resilience

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Our soaring temperatures and lack of rain is leaving us all breathless in the midwest.  Today as we limped through the garden I noticed the leaves on our baby Rosebud tree were wrinkled; tips facing the earth.  Dave, dripping with sweat, said that they were in need of a cooling rain, hopefully lasting two full days.  We can hope, but the outlook over the next five days says no to that wish.  We continue our walk looking at the state of all the perennials.  It’s morning and I don’t even hear our cardinals singing, not a bird at any of their feeders. Even the hearty blackbirds and our chunky squirrels are in hiding, fearing the soaring sun.

On our walk, I notice a plant here and there that is thriving despite their apparent lack of water and lack of shade.  They even look cheerful to me.  Their stalks are facing upward and they are full of life and vigor.

They have resilience, I thought.

Resiliency is the ability to spring back from and successfully adapt to adversity.

I think about my daughter, Kelly, arriving with her brother at age 8 to a group home in our area.  How was she able to survive this group home to foster home system?  Her brother didn’t.

I’m curious about resiliency …I know it has been studied.  So I googled and found some reasons that my sweet Kelly has survived.

To summarize some of my favorite quotes in the article:

                   When adversity is relieved and basic human needs are restored, then resilience has a chance to emerge. (Maston, 1994)

                   Kids can walk around trouble, if there is some place to walk to, and someone to walk with” (McLaughlin et al, 1994)

Just like our growing plants in the yard need Bumper Crop, insecticide, water and sun to grow; our children at home and at our schools basic needs are important.  Food, shelter, clothing, and above all…love.  Love means walking through a storm or drought with a child. Sometimes it even means absorbing some of that loss yourself.  It could mean finding a friend for a child, making a phone call when abuse is suspected, writing a cheery note and sneaking it into their school desk when they are at lunch.  It may mean considering sponsoring a child in a third world country , working at a food pantry or inviting one of your young neighbors over to make chocolate chip cookies and lemonade on a hot summer day.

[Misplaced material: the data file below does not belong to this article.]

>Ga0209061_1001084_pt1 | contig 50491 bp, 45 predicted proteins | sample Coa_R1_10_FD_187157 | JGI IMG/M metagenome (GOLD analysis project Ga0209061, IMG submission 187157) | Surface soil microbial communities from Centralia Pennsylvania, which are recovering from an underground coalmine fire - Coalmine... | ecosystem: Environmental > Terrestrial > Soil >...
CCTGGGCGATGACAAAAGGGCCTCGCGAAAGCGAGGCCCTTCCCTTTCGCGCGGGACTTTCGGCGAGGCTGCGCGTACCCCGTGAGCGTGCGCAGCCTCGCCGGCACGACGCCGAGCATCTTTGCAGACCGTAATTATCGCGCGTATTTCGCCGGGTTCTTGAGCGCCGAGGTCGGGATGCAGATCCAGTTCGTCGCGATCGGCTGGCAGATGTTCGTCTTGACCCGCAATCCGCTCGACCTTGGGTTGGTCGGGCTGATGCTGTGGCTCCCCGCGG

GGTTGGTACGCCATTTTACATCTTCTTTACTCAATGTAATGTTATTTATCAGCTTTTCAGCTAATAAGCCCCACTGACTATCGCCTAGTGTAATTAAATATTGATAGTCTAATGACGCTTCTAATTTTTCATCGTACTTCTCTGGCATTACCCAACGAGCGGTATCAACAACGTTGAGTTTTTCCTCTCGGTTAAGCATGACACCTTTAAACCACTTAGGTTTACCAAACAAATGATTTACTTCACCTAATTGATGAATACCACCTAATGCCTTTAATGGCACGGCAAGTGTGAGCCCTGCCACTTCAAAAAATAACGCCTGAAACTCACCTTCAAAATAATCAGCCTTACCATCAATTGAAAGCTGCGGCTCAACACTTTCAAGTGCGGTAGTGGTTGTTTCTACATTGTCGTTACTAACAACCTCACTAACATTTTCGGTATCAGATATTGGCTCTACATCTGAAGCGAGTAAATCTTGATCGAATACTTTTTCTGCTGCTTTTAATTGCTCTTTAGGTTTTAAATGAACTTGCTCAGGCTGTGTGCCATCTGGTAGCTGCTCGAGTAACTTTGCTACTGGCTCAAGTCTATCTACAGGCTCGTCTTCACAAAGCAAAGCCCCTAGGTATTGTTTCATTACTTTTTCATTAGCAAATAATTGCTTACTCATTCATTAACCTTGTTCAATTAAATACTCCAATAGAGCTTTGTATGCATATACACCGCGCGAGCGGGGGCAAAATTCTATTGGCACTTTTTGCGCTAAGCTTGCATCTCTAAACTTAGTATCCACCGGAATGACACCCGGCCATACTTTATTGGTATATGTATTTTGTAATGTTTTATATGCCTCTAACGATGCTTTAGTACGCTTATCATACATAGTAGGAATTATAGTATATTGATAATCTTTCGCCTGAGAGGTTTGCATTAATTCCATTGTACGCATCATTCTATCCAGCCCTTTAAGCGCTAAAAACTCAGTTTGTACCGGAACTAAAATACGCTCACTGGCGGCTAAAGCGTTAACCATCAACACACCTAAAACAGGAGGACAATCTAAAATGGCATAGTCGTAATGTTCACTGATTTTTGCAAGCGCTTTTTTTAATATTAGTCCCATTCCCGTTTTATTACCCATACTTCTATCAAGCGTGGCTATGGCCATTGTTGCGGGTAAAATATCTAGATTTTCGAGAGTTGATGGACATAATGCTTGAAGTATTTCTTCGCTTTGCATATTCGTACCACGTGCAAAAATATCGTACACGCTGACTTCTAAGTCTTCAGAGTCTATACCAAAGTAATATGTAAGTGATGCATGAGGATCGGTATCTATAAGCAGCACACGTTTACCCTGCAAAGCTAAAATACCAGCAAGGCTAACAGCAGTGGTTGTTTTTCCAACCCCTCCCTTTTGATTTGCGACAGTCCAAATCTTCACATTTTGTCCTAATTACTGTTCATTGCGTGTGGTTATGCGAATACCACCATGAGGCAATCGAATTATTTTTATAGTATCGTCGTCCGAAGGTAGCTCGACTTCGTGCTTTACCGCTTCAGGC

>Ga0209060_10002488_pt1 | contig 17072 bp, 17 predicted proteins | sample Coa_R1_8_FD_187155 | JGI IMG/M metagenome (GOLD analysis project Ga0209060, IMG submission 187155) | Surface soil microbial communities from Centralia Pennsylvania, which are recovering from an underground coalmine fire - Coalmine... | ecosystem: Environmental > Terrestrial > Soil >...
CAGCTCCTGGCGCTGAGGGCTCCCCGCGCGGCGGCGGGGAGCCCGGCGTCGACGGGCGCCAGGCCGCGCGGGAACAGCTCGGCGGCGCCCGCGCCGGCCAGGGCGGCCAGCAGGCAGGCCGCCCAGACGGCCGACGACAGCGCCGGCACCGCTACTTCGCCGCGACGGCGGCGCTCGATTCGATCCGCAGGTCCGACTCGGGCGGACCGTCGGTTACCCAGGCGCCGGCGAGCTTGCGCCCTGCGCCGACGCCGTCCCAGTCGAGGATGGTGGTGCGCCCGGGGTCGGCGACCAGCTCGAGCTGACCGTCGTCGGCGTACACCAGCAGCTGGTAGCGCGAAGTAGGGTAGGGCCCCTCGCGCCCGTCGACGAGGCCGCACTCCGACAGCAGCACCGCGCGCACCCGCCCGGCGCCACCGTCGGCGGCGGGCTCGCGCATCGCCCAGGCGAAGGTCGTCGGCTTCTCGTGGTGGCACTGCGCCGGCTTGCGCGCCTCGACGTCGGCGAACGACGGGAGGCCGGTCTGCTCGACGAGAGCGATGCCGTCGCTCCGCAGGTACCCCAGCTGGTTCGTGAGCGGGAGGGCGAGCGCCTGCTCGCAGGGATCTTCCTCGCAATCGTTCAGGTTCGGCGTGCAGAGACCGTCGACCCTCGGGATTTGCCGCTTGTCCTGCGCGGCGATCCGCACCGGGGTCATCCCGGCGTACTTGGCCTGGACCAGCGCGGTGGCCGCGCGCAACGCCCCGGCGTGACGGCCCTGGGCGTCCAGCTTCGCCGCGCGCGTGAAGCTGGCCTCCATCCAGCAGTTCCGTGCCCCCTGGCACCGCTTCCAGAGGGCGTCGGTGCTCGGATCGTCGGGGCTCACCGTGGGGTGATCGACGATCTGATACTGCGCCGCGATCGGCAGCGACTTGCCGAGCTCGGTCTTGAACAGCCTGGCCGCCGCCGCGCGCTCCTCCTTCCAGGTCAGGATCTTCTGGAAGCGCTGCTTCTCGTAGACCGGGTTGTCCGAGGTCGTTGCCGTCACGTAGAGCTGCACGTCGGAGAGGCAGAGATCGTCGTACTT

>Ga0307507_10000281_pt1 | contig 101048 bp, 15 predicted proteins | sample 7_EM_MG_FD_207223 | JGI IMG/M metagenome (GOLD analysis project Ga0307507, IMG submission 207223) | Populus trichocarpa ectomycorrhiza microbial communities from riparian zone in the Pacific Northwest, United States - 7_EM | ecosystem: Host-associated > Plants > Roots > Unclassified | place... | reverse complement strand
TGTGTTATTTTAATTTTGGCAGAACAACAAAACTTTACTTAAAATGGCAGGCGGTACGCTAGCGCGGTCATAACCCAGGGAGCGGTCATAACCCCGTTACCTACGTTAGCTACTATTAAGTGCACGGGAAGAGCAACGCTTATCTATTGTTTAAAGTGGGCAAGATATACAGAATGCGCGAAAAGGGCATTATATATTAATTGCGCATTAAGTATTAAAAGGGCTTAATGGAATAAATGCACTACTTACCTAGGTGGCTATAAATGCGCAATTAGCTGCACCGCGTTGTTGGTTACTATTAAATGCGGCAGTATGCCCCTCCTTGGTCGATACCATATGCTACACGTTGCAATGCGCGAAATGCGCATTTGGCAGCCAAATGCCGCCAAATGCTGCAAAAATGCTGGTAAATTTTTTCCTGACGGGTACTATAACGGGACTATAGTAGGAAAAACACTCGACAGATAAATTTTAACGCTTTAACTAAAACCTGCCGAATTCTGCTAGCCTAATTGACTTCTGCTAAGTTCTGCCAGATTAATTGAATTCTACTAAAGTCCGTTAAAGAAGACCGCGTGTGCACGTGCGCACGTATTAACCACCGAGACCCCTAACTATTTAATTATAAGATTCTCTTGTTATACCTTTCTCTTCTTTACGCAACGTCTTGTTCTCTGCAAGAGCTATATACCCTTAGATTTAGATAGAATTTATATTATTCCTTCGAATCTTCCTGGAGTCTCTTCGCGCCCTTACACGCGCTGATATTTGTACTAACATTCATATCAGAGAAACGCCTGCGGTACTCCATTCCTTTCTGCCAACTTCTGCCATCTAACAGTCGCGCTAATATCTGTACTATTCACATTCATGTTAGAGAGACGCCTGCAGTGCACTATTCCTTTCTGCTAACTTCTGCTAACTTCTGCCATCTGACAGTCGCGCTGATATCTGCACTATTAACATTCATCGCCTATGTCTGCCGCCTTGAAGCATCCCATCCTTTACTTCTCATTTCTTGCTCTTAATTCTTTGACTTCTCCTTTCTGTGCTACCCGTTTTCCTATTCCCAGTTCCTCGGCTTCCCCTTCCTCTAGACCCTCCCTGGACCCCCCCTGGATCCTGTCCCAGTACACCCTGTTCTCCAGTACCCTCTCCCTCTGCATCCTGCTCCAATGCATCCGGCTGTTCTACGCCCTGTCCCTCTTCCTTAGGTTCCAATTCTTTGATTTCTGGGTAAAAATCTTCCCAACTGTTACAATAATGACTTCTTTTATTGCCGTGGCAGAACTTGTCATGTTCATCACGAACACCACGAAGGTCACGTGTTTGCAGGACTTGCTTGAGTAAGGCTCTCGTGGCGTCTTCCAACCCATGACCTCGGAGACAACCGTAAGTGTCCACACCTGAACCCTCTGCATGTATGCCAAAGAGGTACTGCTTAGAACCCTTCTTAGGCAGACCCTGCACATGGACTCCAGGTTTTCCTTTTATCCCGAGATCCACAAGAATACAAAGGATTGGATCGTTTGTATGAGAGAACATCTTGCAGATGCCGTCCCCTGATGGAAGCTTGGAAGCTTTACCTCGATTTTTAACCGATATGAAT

Notice those children that are withering in the hot sun.

Take a risk…be that place to walk to.


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About Judson RISE professor

lifelong teacher who is semi-retired (does this sound better?) who loves God, family and laughing... who hates social injustice... who wants to write every day... who needs to exercise every day... who blog hops... who wants to live her everyday life led by her savior, Jesus Christ!

6 responses »

  1. I enjoyed the quotes that you shared with us, especially with your reflections accompanying them, linking specifically to teaching. It is always amazing to think about resiliency.

  2. It’s been hot here, too, but we have finally gotten the rain we desperately needed. I hope yours comes soon. I was so despondent over the withering losses that I never even thought about the plants that did remain. Thanks for seeing them and looking further to get to the reasons behind it. Your comparisons to children are so insightful and a good reminder of what we all need to do – “Notice those children that are withering in the hot sun.”

  3. “Notice those children that are withering in the hot sun.” We have the opportunity in everyday moments at home and in our classrooms, sometimes in extraordinary circumstances to help a child be resilient- may each of us be “someone to walk with” for the children who need us.

  4. Notice those children that are withering in the hot sun.

    Take a risk…be that place to walk to.

    Thank you for your honesty, and for the reminder to take a risk for a child.
    I am so sorry that her brother didn’t survive the system. You don’t tell what happened. I grieve for the little boy.
    I pray you have a special time with family in Costa Rica.
    Thank you for sharing from your heart.

  5. I think about these kinds of children often – because I am friends with parents of foster children, and those who teach special education and other children at risk. My daughter works with young teens who are often a product of failed resiliency. My young preschoolers are enrolled in my class because they need to build this intangible quality into their little lives.
    I love the research that has shown that it is usually because of one or two powerful relationships that children facing incredible odds make it in the world. It empowers me to stay focused because who knows, I might be that one person.

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